It’s bad enough that a short sale can take six months to close. It’s even worse when the short sale payoff lender decides at the last minute to change the terms of its agreement.
Can they do this? In short, yes.
After all, they are the ones who are agreeing to take less than what is owed in order to complete the transaction – they are under no legal obligation to agree to do this.
Here are some recent short sale nightmares that I have seen:
Despite the HUD-1 having been first provided to the two short sale payoff lenders in November, a final approval was not obtained until April. The problem that arose was that one of the short sale lenders would only approve a commission of 3% in the transaction, since they determined that the listing agent and the buyer’s agent both worked at the same brokerage, and the short sale lender would not allow more than 3% commission to one broker.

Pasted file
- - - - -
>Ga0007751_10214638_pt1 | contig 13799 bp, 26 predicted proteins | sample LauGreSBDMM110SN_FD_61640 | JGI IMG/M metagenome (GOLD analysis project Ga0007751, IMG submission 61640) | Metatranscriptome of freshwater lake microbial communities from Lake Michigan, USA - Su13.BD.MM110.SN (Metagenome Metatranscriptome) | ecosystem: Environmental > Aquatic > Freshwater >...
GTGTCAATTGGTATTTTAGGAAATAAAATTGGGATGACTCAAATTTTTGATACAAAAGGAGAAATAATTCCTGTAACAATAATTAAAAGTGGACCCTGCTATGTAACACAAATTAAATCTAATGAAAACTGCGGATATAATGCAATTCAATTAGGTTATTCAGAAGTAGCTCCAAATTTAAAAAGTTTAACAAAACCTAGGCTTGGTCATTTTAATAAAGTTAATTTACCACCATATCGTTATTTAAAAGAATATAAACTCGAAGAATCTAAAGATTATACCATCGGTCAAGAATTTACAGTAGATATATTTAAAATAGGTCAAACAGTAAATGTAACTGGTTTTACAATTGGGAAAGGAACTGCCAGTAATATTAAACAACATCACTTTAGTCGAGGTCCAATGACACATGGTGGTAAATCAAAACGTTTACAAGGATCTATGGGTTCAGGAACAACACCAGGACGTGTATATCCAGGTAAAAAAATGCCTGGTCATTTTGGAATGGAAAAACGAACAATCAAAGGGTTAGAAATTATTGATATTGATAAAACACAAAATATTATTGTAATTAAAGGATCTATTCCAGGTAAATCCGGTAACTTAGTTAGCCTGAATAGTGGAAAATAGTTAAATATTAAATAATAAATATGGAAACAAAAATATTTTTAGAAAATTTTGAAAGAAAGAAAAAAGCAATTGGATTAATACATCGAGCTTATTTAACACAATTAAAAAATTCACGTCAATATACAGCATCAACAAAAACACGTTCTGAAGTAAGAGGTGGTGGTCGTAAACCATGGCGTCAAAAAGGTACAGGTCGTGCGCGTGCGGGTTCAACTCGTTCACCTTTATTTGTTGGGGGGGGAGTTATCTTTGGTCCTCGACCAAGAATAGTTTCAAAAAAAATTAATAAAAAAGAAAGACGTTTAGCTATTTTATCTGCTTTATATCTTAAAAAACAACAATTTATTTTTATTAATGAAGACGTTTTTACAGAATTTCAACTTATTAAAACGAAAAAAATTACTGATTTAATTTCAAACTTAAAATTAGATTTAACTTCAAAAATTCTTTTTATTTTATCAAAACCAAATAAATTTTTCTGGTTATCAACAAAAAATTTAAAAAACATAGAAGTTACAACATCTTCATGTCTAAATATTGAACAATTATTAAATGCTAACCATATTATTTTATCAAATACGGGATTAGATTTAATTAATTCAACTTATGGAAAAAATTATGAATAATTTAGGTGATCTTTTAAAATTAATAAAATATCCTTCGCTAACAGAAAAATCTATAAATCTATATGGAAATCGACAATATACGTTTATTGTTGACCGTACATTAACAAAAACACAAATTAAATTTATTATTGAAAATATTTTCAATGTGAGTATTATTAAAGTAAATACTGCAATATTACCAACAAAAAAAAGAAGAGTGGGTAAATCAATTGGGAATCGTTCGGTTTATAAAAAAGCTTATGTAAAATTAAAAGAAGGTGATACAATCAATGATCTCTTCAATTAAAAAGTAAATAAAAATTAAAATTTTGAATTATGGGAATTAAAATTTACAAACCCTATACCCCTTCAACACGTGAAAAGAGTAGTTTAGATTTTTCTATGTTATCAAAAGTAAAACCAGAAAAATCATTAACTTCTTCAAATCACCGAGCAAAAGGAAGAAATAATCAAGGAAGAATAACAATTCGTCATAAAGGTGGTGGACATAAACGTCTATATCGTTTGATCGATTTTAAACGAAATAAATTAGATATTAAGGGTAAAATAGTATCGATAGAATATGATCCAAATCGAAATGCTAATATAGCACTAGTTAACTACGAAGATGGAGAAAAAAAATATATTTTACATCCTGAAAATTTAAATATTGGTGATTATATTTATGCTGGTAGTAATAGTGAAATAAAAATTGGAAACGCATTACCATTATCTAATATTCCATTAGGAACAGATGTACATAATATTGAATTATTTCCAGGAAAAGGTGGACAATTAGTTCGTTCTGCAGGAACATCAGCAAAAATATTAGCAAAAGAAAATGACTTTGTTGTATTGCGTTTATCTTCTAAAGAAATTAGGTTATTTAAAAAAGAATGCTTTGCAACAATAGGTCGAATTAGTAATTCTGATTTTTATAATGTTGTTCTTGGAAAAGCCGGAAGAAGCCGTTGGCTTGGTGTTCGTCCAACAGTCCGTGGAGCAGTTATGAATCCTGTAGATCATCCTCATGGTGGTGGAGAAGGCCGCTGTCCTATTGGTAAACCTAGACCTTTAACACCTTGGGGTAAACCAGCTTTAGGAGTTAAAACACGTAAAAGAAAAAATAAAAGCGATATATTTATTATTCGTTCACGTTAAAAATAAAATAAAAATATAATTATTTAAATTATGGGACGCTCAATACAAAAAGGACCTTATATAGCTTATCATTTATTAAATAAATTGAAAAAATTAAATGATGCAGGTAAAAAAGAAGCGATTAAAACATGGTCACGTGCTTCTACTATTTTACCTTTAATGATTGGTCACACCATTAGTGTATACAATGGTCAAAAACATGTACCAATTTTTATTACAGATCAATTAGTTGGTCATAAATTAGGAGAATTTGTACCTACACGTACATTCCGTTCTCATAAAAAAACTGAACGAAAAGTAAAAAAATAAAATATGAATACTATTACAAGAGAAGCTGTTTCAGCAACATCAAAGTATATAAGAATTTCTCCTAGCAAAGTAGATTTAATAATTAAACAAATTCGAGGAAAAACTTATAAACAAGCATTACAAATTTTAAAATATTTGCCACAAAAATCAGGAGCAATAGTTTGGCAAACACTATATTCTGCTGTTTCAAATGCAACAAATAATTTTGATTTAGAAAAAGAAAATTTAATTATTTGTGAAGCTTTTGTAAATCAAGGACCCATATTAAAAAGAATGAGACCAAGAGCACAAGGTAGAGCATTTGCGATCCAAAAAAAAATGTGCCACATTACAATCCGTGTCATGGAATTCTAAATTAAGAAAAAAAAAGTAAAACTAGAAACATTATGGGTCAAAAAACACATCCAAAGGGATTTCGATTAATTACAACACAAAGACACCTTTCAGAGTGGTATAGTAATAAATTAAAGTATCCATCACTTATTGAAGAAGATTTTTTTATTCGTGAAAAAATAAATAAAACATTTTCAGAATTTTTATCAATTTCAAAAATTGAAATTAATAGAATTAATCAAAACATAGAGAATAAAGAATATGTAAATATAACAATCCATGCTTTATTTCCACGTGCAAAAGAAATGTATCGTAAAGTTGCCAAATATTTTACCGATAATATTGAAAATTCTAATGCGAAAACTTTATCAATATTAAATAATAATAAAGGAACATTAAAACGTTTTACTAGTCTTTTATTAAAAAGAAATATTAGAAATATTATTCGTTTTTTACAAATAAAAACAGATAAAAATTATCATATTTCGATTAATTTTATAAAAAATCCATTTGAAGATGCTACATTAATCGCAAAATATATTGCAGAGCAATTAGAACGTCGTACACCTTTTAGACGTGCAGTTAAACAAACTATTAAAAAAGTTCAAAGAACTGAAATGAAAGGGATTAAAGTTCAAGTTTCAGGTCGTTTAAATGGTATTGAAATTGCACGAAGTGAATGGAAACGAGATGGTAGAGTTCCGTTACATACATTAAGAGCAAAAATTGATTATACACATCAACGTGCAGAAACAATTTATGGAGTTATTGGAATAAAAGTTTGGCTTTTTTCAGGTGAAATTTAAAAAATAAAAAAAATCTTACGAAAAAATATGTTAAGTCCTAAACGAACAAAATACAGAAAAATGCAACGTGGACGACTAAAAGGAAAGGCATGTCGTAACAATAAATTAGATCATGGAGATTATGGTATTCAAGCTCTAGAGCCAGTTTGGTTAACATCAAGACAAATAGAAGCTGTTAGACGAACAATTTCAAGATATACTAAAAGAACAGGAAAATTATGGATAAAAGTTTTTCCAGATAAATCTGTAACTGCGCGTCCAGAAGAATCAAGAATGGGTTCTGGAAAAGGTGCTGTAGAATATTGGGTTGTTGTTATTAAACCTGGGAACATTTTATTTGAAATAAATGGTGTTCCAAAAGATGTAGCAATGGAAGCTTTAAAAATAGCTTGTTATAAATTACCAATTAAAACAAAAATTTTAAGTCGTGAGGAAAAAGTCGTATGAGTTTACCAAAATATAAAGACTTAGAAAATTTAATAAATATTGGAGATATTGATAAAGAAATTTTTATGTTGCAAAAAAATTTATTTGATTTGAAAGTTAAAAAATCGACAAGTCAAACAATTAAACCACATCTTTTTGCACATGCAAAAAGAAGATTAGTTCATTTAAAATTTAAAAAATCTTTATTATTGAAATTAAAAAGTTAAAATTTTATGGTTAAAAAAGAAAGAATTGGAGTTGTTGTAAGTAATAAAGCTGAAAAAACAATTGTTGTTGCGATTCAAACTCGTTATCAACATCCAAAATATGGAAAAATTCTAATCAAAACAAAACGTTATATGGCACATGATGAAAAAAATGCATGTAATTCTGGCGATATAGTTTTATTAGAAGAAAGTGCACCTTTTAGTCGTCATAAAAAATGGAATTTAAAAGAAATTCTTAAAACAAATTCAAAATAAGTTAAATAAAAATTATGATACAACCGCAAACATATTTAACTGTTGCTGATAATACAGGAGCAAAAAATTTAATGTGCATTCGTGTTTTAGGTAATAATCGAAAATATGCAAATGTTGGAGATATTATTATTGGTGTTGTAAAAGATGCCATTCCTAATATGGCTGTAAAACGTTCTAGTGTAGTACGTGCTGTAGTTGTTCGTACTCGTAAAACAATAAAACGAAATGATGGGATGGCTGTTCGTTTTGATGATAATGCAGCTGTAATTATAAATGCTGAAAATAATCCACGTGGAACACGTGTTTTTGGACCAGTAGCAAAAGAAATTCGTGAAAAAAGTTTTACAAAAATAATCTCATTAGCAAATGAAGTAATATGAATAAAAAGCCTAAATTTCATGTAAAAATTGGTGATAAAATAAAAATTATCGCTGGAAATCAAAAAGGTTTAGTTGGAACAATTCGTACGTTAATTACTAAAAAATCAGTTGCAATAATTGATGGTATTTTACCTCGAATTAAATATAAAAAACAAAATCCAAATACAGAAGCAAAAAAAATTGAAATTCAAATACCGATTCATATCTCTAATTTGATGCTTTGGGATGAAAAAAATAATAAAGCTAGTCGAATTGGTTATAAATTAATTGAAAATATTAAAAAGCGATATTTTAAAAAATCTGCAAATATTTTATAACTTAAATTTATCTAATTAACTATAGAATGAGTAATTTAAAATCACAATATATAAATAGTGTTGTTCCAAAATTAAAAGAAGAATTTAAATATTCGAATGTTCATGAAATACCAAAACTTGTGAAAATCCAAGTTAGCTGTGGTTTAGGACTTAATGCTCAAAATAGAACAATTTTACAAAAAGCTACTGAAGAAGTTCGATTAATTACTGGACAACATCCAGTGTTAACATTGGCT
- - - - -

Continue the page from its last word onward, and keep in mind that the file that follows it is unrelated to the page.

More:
The broker agreed to lower the commission from 5% to 4%, but the short sale lender would not allow this to net out of their funds, consequently meaning that the seller had to come out of pocket for the additional 1% (roughly $14,000). This was not a problem for the seller, but the short sale lender determined that if the seller could come up with an additional $14,000 to pay the broker, then the seller could pay that $14,000 over to the short sale lender.
Thus the short sale lender increased their required payoff by an additional $14,000. Since now the seller had to come up with an additional $28,000, he was no longer able to complete the deal. The broker relented and had to agree to lower the commission on the HUD-1 to 3%, at which point the short sale lender also agreed to lower their payoff by $14,000, but only if the commission remained at 3%.
Often commissions are whittled down by the short sale lenders, and often at the last moment. The most common scenario involves the short sale lender requiring that the seller come up with a specific amount of funds to close, say $5,000, but the seller not having this money. The only way to close is for the agents to lower their commission so that the closing can take place.
Another nightmare situation involves seller closing cost credits to the purchaser. Often the short sale lender will either not allow the credit at all or limit the amount of the credit. Purchasers and agents should be careful when negotiating a short sale contract that the agreed upon seller closing cost credit may not survive the short sale approval process.